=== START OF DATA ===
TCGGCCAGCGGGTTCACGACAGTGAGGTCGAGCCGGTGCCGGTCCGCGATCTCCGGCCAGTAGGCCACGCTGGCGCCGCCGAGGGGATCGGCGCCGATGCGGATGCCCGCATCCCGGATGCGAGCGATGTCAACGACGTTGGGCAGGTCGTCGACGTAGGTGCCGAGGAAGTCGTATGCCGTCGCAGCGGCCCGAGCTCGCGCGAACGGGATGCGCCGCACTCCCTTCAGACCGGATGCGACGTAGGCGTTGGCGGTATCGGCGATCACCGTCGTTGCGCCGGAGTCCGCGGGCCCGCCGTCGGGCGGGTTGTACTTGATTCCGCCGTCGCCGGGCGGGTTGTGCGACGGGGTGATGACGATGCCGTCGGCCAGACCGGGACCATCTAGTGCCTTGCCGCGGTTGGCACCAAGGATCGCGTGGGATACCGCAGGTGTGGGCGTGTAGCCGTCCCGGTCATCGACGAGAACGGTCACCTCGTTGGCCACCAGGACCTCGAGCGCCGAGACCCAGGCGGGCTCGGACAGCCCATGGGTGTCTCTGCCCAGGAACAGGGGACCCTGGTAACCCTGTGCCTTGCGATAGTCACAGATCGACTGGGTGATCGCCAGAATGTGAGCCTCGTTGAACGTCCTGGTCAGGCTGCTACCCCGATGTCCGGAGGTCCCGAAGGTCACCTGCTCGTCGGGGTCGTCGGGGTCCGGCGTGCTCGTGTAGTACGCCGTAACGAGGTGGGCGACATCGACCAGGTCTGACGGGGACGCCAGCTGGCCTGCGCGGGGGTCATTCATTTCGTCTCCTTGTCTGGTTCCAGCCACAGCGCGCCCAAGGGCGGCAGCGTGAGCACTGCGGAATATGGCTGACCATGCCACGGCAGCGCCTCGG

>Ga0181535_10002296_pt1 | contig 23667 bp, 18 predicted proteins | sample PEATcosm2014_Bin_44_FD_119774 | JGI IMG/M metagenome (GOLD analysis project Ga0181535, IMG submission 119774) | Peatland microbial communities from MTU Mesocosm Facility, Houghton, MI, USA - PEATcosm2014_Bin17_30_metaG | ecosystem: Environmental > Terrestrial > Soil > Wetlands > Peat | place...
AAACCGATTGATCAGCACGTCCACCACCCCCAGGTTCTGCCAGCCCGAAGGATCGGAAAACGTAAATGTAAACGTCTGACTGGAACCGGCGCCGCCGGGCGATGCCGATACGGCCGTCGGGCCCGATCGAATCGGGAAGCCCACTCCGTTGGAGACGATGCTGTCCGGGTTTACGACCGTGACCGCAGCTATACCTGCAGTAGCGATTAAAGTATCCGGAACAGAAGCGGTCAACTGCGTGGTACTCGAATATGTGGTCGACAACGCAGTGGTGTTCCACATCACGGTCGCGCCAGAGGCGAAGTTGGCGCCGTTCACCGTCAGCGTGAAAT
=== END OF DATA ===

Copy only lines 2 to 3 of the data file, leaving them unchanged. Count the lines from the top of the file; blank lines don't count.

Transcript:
>Ga0181535_10002296_pt1 | contig 23667 bp, 18 predicted proteins | sample PEATcosm2014_Bin_44_FD_119774 | JGI IMG/M metagenome (GOLD analysis project Ga0181535, IMG submission 119774) | Peatland microbial communities from MTU Mesocosm Facility, Houghton, MI, USA - PEATcosm2014_Bin17_30_metaG | ecosystem: Environmental > Terrestrial > Soil > Wetlands > Peat | place...
AAACCGATTGATCAGCACGTCCACCACCCCCAGGTTCTGCCAGCCCGAAGGATCGGAAAACGTAAATGTAAACGTCTGACTGGAACCGGCGCCGCCGGGCGATGCCGATACGGCCGTCGGGCCCGATCGAATCGGGAAGCCCACTCCGTTGGAGACGATGCTGTCCGGGTTTACGACCGTGACCGCAGCTATACCTGCAGTAGCGATTAAAGTATCCGGAACAGAAGCGGTCAACTGCGTGGTACTCGAATATGTGGTCGACAACGCAGTGGTGTTCCACATCACGGTCGCGCCAGAGGCGAAGTTGGCGCCGTTCACCGTCAGCGTGAAAT